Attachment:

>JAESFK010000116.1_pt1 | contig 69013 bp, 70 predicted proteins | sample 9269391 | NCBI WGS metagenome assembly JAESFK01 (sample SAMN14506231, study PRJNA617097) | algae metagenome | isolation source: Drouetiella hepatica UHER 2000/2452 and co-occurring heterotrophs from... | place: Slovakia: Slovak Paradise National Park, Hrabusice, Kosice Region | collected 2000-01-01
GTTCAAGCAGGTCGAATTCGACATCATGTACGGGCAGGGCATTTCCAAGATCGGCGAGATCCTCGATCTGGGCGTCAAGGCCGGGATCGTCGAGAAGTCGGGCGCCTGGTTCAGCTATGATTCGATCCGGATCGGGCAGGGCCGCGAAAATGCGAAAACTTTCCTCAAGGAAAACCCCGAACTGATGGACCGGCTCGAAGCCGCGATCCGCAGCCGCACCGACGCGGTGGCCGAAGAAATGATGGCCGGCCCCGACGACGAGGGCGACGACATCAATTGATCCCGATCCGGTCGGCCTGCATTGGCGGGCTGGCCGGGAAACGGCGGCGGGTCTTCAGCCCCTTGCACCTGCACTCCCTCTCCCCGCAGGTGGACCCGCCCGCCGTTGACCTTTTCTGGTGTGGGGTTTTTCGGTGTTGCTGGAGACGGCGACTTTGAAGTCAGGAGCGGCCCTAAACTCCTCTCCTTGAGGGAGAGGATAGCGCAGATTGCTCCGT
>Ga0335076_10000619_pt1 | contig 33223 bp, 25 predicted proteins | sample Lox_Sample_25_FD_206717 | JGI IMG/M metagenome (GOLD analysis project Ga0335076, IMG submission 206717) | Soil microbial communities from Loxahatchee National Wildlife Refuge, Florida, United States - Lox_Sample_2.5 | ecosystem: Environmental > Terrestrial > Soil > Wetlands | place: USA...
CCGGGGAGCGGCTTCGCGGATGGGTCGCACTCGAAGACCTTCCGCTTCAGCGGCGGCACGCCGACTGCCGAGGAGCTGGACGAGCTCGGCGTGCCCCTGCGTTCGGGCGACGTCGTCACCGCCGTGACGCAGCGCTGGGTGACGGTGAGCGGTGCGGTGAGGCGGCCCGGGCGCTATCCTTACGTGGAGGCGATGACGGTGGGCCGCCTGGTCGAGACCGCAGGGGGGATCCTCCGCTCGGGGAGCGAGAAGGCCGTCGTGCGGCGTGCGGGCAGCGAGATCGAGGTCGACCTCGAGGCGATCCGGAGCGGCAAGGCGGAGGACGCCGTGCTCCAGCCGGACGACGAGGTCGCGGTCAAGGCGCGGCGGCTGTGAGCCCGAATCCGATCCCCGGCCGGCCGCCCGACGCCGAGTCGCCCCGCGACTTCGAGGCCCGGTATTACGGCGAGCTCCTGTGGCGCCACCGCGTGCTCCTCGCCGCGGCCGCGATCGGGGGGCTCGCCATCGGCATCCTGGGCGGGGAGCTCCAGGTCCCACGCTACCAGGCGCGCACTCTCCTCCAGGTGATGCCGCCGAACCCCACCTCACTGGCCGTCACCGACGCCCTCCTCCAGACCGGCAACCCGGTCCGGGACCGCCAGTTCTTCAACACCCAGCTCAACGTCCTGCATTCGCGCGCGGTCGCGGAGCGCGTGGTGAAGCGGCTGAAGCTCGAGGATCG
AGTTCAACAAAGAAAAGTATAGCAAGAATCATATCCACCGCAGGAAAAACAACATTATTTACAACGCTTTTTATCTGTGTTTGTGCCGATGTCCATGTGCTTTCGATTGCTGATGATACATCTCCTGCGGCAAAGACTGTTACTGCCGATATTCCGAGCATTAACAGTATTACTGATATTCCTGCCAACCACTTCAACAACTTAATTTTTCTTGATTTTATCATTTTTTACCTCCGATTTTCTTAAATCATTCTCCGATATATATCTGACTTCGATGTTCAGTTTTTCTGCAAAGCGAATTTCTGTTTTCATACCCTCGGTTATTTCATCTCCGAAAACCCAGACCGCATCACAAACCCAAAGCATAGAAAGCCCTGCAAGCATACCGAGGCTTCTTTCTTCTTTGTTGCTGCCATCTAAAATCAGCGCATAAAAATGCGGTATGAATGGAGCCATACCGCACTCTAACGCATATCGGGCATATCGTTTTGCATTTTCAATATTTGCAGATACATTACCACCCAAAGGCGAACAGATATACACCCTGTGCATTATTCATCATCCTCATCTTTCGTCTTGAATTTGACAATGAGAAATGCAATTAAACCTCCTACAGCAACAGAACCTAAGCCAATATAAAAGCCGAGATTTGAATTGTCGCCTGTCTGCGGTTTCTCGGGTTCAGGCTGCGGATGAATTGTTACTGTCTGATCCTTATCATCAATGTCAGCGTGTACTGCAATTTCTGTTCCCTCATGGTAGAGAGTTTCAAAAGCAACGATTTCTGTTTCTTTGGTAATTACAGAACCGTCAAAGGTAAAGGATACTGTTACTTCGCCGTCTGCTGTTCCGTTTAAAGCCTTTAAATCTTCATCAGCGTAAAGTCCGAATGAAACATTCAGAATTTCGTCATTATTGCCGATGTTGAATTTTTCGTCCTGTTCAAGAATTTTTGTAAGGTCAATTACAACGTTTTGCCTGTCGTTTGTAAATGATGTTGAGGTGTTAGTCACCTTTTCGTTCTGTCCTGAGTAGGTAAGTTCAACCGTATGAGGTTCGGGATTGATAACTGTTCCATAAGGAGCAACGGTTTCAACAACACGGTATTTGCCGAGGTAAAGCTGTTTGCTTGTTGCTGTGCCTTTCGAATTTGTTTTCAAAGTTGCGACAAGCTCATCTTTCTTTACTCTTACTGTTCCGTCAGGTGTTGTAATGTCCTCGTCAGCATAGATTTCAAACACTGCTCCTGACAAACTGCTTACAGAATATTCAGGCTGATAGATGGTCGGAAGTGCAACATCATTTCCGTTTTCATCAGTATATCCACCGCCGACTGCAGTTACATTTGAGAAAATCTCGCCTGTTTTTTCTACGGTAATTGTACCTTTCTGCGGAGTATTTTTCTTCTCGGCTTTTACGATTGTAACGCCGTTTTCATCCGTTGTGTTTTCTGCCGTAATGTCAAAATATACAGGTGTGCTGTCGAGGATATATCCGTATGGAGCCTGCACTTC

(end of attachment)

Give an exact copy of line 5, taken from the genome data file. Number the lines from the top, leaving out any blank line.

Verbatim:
AGTTCAACAAAGAAAAGTATAGCAAGAATCATATCCACCGCAGGAAAAACAACATTATTTACAACGCTTTTTATCTGTGTTTGTGCCGATGTCCATGTGCTTTCGATTGCTGATGATACATCTCCTGCGGCAAAGACTGTTACTGCCGATATTCCGAGCATTAACAGTATTACTGATATTCCTGCCAACCACTTCAACAACTTAATTTTTCTTGATTTTATCATTTTTTACCTCCGATTTTCTTAAATCATTCTCCGATATATATCTGACTTCGATGTTCAGTTTTTCTGCAAAGCGAATTTCTGTTTTCATACCCTCGGTTATTTCATCTCCGAAAACCCAGACCGCATCACAAACCCAAAGCATAGAAAGCCCTGCAAGCATACCGAGGCTTCTTTCTTCTTTGTTGCTGCCATCTAAAATCAGCGCATAAAAATGCGGTATGAATGGAGCCATACCGCACTCTAACGCATATCGGGCATATCGTTTTGCATTTTCAATATTTGCAGATACATTACCACCCAAAGGCGAACAGATATACACCCTGTGCATTATTCATCATCCTCATCTTTCGTCTTGAATTTGACAATGAGAAATGCAATTAAACCTCCTACAGCAACAGAACCTAAGCCAATATAAAAGCCGAGATTTGAATTGTCGCCTGTCTGCGGTTTCTCGGGTTCAGGCTGCGGATGAATTGTTACTGTCTGATCCTTATCATCAATGTCAGCGTGTACTGCAATTTCTGTTCCCTCATGGTAGAGAGTTTCAAAAGCAACGATTTCTGTTTCTTTGGTAATTACAGAACCGTCAAAGGTAAAGGATACTGTTACTTCGCCGTCTGCTGTTCCGTTTAAAGCCTTTAAATCTTCATCAGCGTAAAGTCCGAATGAAACATTCAGAATTTCGTCATTATTGCCGATGTTGAATTTTTCGTCCTGTTCAAGAATTTTTGTAAGGTCAATTACAACGTTTTGCCTGTCGTTTGTAAATGATGTTGAGGTGTTAGTCACCTTTTCGTTCTGTCCTGAGTAGGTAAGTTCAACCGTATGAGGTTCGGGATTGATAACTGTTCCATAAGGAGCAACGGTTTCAACAACACGGTATTTGCCGAGGTAAAGCTGTTTGCTTGTTGCTGTGCCTTTCGAATTTGTTTTCAAAGTTGCGACAAGCTCATCTTTCTTTACTCTTACTGTTCCGTCAGGTGTTGTAATGTCCTCGTCAGCATAGATTTCAAACACTGCTCCTGACAAACTGCTTACAGAATATTCAGGCTGATAGATGGTCGGAAGTGCAACATCATTTCCGTTTTCATCAGTATATCCACCGCCGACTGCAGTTACATTTGAGAAAATCTCGCCTGTTTTTTCTACGGTAATTGTACCTTTCTGCGGAGTATTTTTCTTCTCGGCTTTTACGATTGTAACGCCGTTTTCATCCGTTGTGTTTTCTGCCGTAATGTCAAAATATACAGGTGTGCTGTCGAGGATATATCCGTATGGAGCCTGCACTTC